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Am J Hum Genet. 1998 Jul;63(1):170-80.

Sporadic imprinting defects in Prader-Willi syndrome and Angelman syndrome: implications for imprint-switch models, genetic counseling, and prenatal diagnosis.

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  • 1Institut für Humangenetik, Universitätsklinikum Essen, Essen, Germany.

Abstract

The Prader-Willi syndrome (PWS) and the Angelman syndrome (AS) are caused by the loss of function of imprinted genes in proximal 15q. In approximately 2%-4% of patients, this loss of function is due to an imprinting defect. In some cases, the imprinting defect is the result of a parental imprint-switch failure caused by a microdeletion of the imprinting center (IC). Here we describe the molecular analysis of 13 PWS patients and 17 AS patients who have an imprinting defect but no IC deletion. Heteroduplex and partial sequence analysis did not reveal any point mutations of the known IC elements, either. Interestingly, all of these patients represent sporadic cases, and some share the paternal (PWS) or the maternal (AS) 15q11-q13 haplotype with an unaffected sib. In each of five PWS patients informative for the grandparental origin of the incorrectly imprinted chromosome region and four cases described elsewhere, the maternally imprinted paternal chromosome region was inherited from the paternal grandmother. This suggests that the grandmaternal imprint was not erased in the father's germ line. In seven informative AS patients reported here and in three previously reported patients, the paternally imprinted maternal chromosome region was inherited from either the maternal grandfather or the maternal grandmother. The latter finding is not compatible with an imprint-switch failure, but it suggests that a paternal imprint developed either in the maternal germ line or postzygotically. We conclude (1) that the incorrect imprint in non-IC-deletion cases is the result of a spontaneous prezygotic or postzygotic error, (2) that these cases have a low recurrence risk, and (3) that the paternal imprint may be the default imprint.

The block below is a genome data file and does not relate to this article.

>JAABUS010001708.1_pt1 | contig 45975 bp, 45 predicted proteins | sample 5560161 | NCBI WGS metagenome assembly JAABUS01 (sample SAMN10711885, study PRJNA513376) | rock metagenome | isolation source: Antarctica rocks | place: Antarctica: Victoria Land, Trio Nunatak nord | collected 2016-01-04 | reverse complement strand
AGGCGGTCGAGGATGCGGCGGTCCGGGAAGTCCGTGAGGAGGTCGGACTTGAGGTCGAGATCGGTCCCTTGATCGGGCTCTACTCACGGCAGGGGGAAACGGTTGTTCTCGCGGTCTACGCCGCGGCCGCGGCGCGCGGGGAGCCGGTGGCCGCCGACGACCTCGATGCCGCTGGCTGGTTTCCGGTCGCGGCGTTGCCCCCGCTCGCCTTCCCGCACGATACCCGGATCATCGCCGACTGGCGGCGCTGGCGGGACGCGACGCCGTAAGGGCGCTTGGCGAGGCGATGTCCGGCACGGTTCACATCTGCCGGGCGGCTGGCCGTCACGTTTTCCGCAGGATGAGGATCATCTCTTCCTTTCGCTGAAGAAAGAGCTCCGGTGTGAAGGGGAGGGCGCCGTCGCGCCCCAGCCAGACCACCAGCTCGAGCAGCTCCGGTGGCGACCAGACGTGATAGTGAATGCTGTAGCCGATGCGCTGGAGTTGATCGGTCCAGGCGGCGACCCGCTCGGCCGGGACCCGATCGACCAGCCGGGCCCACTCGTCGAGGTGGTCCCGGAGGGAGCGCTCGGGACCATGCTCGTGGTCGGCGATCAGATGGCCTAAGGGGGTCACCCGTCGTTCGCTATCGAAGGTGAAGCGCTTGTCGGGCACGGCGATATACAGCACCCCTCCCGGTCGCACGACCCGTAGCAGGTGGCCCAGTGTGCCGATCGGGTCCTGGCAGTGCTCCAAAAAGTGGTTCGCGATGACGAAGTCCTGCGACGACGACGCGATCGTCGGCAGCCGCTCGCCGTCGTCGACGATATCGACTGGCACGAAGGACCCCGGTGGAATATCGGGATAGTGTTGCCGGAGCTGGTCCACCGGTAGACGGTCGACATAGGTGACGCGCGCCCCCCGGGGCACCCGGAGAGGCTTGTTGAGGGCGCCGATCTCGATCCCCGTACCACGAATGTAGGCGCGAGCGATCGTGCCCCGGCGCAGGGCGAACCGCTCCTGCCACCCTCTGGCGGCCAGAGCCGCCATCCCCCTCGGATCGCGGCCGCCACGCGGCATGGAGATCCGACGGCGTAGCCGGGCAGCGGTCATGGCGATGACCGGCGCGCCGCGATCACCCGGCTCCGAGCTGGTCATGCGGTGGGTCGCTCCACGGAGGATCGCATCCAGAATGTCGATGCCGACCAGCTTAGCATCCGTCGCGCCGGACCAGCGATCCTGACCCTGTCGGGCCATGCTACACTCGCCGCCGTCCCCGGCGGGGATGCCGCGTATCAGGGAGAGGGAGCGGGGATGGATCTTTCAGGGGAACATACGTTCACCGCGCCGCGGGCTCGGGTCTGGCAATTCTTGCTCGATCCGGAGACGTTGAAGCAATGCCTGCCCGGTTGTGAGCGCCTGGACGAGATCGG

PMID:
9634532
[PubMed - indexed for MEDLINE]
PMCID:
PMC1377255
Free PMC Article
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